Oscar has been rapidly scaling its tech-focused health insurance business over the past year—and we’re doubling down on our earlier prediction that it’s gearing up to make a public debut.
In January, Oscar linked up with big-name insurer Cigna to launch a commercial health plan for small businesses, dubbed Cigna + Oscar. The tie-up gave Oscar an inroad to Cigna’s massive provider network and helped the insurtech stake its claim in the small group health market, which consists of over 15 million US individuals.
And in July, it pulled the curtain back on a virtual-first care service, while announcing big expansion plans for 2021. In July, Oscar unveiled a new $0 Virtual Primary Care product for next year, through which it’ll offer members free and unlimited primary care visits, prescriptions and lab tests. And it announced it would be expanding into four new states and 19 new markets in 2021, citing that it will be the fourth consecutive year it’s expanded its footprint.
Given its latest funding round of funding, growing consumer base, and plans to further broaden its footprint, the insurtech could be preparing to file for an IPO. Oscar has a $2 billion revenue base this year, and it predicts continued growth—signaling to investors that it may have enough demonstrable cash flow to prepare for a public offering. Further, prior to an IPO, companies will often change up their leadership to bring on execs who have experience leading companies to profitability—and the insurtech hired a new CFO just two weeks ago. If Oscar does plan on going public, it will essentially be the first insurtech to do so—giving it major brand recognition and a competitive advantage over fellow insurtechs like Clover and Bright Health.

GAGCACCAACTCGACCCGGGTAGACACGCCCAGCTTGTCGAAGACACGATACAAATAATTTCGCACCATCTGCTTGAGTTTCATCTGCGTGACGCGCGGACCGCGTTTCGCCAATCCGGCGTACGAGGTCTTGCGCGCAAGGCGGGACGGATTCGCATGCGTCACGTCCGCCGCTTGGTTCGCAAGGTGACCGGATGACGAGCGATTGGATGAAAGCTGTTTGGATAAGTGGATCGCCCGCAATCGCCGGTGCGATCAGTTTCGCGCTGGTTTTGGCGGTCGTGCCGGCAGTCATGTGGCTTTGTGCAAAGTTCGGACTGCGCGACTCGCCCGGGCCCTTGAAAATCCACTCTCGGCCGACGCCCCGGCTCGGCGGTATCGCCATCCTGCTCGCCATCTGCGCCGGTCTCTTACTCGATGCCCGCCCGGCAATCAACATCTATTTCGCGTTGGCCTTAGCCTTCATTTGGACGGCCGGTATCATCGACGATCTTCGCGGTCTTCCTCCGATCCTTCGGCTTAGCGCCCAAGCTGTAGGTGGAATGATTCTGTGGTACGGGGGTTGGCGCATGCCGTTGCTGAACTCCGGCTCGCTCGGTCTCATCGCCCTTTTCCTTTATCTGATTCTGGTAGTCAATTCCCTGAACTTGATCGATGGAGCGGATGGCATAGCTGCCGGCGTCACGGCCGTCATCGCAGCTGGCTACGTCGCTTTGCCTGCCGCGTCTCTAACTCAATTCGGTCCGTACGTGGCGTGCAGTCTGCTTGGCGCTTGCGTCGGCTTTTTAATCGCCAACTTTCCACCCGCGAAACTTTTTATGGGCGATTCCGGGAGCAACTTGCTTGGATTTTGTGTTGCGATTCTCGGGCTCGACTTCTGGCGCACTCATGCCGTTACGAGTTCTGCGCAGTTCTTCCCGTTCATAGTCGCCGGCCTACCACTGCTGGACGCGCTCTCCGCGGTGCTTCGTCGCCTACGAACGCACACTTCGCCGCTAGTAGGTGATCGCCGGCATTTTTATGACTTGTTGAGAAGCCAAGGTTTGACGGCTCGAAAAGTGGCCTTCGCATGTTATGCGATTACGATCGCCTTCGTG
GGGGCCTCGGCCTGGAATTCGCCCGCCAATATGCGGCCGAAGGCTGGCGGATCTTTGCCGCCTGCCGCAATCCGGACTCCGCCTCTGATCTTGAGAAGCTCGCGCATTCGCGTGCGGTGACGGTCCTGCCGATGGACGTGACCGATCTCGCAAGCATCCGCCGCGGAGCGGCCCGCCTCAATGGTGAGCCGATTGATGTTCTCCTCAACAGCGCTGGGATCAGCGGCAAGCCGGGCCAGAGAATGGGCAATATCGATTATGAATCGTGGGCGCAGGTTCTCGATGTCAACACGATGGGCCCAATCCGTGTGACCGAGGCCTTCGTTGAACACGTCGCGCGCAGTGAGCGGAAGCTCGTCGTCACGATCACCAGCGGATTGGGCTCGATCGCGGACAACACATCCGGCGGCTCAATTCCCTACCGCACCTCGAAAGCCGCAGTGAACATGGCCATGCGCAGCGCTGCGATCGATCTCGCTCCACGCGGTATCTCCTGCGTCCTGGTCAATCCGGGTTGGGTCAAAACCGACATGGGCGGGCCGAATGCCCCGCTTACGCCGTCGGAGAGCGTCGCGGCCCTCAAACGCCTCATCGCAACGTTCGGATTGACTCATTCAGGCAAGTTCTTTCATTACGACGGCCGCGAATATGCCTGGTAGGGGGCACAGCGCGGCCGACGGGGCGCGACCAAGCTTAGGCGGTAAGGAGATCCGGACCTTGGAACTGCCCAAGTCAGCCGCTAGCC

Insurtechs typically offer a broader range of virtual health services and tout transparent pricing in their plans—and one with the consumer mindshare a public offering brings could threaten to poach younger, cost-conscious consumers from legacy insurers.
Massive health insurers like UnitedHealth Group are typically bogged down by large member bases and legacy infrastructure that makes it more difficult for them to rapidly pivot to integrate innovative options similar to Oscar’s $0 Virtual Primary Care product, for instance. Further, insurtechs typically tout up-front pricing options, enabling them to lure an increasing number of US health consumers who report confusion surrounding the cost of their health insurance.
For example, tech-focused startup Bright Health boasts health plan options with zero deductibles to help members avoid unnecessary medical spending—and Oscar has a high-deductible, low monthly premium plan for members under the age of 30. As insurtechs like Oscar rapidly expand across the US with options that appeal to younger consumers, they’ll be in a better position to grab the attention of millennial and Gen Zers—leaving legacy health insurers in the dust.
Source: Business Insider
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